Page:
“In ‘Magic Time’, Edwin Wilson chronicles the joys of a life well-lived in the theater. By turns captivating and informative, this compelling memoir demonstrates why Wilson remains in my experience the most inspiring playwriting teacher I had the good fortune to encounter.”
Author of The House of Blue Leaves, Six Degrees of Separation, Landscape of the Body, Theatre Hall of Fame
“A wonderfully engaging journey through the glory days of the theatre by someone who saw it all. Ed Wilson has carved out a unique path as memorialist of the art he loved.”
Award winning flm critic author of From Reverence to Rape, Gone with the Wind revisited, Stephen Spielberg
“I have had many memorable nights, together with Ed Wilson. Congratulations on that ‘Magic Time.’ And thanks for the memories, all in one book!”
Emmy winning TV theatre critic
“A wonderfully engaging journey through the glory days of the theatre by someone who saw it all. Ed Wilson has carved out a unique path as memorialist of the art he Grab a Front Row ticket to Wilson’s engaging, colorful career in theatre – as a noted director, revered teacher, distinguished playwright and esteemed critical Go backstage and savor a rare glimpse into the glamour and glitz of many of Broadway’s legendary stars and playwrights. Raise the curtain and let the show begin … It’s Magic Time Indeed!”
Artist, writer, author of An Artist in Venice, Homes of American Presidents
“Magic Time is filled with beguiling recollections of people who have populated Edwin Wilson’s long, captivating life. Wilson - educator, producer, director, and former drama critic at the Wall Street Journal – tells his story in a narrative voice that’s elegant yet self-effacing and down-to-earth. Two-thirds of the book is akin to a leisurely fireside visit in which this accomplished raconteur conjures patricians from his privileged Nashville upbringing, his mentors at Yale (in particular, John Gassner and Robert Penn Warren), and the colorful cast of his producing days in New York City (most notably, George Abbott, Cheryl Crawford, Harold Clurman, Robert Whitehead, Peter Brook, and Lewis and Jay Presson Allen). The final third of the book — a collection of Wilson’s Journal reviews — transports us to the era from Nixon to the first President Bush, where we witness signal moments of A American theater through the enthusiastic gaze of an erudite critic who truly loves his vocation. Magic indeed! ”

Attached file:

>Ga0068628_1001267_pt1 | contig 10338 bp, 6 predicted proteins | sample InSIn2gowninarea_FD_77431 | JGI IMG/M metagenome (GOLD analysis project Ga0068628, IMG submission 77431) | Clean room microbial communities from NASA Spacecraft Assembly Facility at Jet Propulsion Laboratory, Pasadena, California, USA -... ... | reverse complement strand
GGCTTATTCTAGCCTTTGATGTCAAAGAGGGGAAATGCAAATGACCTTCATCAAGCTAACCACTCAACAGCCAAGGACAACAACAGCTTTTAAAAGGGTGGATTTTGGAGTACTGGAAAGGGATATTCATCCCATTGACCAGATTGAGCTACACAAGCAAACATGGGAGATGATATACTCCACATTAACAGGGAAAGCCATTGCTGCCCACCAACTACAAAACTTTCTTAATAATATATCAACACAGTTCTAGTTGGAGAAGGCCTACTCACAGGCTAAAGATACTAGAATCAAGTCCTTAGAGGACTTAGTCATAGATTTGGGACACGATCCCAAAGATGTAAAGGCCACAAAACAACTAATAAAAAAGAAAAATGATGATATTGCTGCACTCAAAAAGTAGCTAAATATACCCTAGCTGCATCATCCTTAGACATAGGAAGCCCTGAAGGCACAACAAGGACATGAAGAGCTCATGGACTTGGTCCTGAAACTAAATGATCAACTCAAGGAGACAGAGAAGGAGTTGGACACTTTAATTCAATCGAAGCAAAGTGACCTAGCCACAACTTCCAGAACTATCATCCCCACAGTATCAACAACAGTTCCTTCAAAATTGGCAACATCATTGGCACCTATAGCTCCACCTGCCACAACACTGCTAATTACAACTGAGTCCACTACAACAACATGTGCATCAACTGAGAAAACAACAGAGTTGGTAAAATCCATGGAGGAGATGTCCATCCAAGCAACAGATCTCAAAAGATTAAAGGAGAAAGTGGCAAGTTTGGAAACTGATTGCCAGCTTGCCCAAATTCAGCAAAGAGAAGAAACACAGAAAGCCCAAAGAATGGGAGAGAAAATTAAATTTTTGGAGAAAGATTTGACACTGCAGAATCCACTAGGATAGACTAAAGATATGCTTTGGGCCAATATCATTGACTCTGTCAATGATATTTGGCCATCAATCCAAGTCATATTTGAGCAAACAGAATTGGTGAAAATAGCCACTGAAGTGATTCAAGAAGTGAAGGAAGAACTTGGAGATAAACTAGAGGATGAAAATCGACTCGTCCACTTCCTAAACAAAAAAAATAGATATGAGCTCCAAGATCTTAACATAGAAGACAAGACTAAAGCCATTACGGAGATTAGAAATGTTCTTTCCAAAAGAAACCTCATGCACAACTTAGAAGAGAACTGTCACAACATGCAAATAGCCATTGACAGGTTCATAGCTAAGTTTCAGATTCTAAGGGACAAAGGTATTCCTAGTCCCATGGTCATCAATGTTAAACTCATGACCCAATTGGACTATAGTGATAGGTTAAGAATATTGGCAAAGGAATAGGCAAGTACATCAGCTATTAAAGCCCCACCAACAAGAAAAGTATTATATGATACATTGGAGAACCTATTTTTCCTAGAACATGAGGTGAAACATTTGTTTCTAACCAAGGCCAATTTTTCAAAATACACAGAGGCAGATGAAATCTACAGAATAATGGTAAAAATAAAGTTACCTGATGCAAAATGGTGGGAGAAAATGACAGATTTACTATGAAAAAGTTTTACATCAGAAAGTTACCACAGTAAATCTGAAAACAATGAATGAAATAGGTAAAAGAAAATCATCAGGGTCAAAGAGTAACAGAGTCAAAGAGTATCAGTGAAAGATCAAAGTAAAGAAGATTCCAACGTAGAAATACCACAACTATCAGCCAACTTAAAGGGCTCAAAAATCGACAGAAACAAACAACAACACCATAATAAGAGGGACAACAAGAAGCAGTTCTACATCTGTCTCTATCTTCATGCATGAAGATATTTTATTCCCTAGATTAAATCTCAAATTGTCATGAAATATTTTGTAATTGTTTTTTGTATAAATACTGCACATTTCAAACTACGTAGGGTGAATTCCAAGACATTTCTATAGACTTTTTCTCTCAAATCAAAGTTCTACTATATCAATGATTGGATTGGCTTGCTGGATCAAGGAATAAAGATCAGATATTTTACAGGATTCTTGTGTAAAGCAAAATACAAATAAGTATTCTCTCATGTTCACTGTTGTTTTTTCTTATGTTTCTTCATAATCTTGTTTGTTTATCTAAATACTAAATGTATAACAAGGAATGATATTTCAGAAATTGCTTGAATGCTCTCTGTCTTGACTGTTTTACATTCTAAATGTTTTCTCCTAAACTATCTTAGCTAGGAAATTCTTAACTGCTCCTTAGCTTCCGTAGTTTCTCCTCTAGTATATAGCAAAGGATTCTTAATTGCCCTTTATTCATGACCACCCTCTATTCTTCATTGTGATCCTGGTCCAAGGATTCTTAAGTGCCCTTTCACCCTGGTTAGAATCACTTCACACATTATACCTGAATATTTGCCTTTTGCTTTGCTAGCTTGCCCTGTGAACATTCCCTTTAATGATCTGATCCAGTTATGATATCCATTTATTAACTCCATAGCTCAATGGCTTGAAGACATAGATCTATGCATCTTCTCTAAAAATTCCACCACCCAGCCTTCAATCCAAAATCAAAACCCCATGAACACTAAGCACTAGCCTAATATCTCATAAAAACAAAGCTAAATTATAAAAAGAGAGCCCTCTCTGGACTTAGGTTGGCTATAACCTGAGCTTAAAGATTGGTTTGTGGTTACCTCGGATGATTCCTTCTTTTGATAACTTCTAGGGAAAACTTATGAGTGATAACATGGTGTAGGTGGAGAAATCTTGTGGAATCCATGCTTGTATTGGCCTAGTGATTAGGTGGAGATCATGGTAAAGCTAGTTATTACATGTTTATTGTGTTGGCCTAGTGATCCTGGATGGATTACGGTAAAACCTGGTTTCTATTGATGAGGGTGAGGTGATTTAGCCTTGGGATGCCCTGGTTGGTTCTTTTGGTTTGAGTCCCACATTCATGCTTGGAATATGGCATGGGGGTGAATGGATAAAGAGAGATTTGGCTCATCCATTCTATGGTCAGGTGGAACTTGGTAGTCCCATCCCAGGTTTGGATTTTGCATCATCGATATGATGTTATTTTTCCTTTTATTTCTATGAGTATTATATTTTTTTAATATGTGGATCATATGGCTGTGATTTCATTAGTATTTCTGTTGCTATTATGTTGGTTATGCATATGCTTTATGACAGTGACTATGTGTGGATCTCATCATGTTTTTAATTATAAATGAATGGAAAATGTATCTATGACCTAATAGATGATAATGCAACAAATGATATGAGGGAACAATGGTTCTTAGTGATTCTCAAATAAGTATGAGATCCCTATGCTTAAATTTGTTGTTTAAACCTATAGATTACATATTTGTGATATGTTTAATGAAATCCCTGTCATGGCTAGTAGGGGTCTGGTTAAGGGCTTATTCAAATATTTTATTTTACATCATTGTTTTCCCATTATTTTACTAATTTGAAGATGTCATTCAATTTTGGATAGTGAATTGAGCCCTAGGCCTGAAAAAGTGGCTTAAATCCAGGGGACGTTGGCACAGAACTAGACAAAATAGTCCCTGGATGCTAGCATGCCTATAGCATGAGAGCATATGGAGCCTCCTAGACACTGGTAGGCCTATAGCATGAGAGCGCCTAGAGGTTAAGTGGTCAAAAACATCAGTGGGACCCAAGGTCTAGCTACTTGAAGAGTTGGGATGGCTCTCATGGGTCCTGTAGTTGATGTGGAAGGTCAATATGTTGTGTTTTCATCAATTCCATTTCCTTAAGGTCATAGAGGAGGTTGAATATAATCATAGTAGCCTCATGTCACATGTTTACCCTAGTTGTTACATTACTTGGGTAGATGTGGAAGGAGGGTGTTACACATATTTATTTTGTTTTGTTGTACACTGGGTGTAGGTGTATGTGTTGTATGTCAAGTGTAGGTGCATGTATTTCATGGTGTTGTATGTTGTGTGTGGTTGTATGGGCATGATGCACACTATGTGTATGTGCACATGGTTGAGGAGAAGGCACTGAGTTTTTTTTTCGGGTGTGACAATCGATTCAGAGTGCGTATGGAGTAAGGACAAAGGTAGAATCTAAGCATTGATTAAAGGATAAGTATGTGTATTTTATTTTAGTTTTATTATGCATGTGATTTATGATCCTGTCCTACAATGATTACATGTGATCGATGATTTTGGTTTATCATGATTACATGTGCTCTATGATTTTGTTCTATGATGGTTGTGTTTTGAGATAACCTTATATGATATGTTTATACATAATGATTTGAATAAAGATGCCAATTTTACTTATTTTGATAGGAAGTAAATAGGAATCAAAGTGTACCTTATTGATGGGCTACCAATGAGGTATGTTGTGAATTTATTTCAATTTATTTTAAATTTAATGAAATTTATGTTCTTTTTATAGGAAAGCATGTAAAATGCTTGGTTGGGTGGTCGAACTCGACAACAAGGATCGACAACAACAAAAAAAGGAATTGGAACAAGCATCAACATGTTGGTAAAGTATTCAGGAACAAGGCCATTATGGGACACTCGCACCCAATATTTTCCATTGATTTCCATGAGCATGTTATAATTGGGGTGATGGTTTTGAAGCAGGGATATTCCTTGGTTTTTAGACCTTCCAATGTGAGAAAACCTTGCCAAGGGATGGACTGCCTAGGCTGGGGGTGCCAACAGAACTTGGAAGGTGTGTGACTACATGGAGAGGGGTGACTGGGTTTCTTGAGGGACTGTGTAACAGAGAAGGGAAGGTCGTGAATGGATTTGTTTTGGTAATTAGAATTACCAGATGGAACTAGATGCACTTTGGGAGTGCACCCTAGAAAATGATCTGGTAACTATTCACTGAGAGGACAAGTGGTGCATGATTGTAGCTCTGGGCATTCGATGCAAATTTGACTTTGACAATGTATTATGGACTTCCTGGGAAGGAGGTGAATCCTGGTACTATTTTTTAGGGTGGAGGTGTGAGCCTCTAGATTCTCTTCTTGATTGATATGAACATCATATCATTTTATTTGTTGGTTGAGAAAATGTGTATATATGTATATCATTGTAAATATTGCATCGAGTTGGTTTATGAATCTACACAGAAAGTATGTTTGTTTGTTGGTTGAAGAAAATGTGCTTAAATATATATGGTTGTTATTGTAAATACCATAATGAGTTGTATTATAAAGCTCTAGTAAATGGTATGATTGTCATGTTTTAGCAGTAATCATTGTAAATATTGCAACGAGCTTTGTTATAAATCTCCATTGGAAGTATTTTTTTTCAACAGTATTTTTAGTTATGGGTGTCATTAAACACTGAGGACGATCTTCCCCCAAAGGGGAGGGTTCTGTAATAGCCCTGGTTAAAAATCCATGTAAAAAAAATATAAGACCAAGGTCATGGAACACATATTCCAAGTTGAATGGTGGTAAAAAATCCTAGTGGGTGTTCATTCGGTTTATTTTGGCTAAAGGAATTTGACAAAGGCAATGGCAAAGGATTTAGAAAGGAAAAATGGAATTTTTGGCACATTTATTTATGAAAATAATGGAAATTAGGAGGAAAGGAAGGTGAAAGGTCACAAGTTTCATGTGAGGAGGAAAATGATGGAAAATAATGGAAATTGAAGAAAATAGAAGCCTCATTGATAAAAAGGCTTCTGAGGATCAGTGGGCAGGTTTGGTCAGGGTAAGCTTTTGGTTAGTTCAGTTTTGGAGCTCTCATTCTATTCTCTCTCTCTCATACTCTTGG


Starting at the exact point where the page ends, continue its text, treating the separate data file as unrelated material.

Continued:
Co-president, The Drama Desk and Drama Desk Awa
“From more than 50 years of experience as a playwright, teacher, director, and critic, Wilson has much to offer readers who care about the theater in the U.S. … George Bernard Shaw’s essays on Shakespeare, which Wilson researched for his dissertation, shaped his straightforward, lucid prose style, much in evidence here. … A golf outing with a Wall Street Journal writer eventually led to Wilson’s 23-year career as the paper’s theater critic. The assignment afforded him a look at what may have been the modern American theater’s final flowering, as evoked in Wilson’s articulate, entertaining reviews. …A fifth-row center seat for a perceptive look at a vital time on the Broadway boards”
“One of the best things to do next to seeing a live theater production is reading about live theater productions and the people who make them happen. Edwin Wilson, author of “Magic Time: A Memoir,” was a playwright, director, teacher, textbook author and critic for the Wall Street Journal. There is little doubt as to the magic that this thespian experienced throughout his entire and long lifetime. Wilson also served as president of the New York Drama Critics Circle and several Pulitzer Prize juries. He was on the faculty of Hunter College and CUNY Graduate Center for many years. This book includes his notes on theater and other entertainments. But it’s theater where he found the magic. He shares it so vividly and personally that the book informs, excites and invites readers to share in the wonder of his theater experiences that will leave you spellbound. After boarding school, college and the draft, Wilson makes his way to Yale’s Drama School, where he researched Shaw on Shakespeare and earned his doctorate degree.”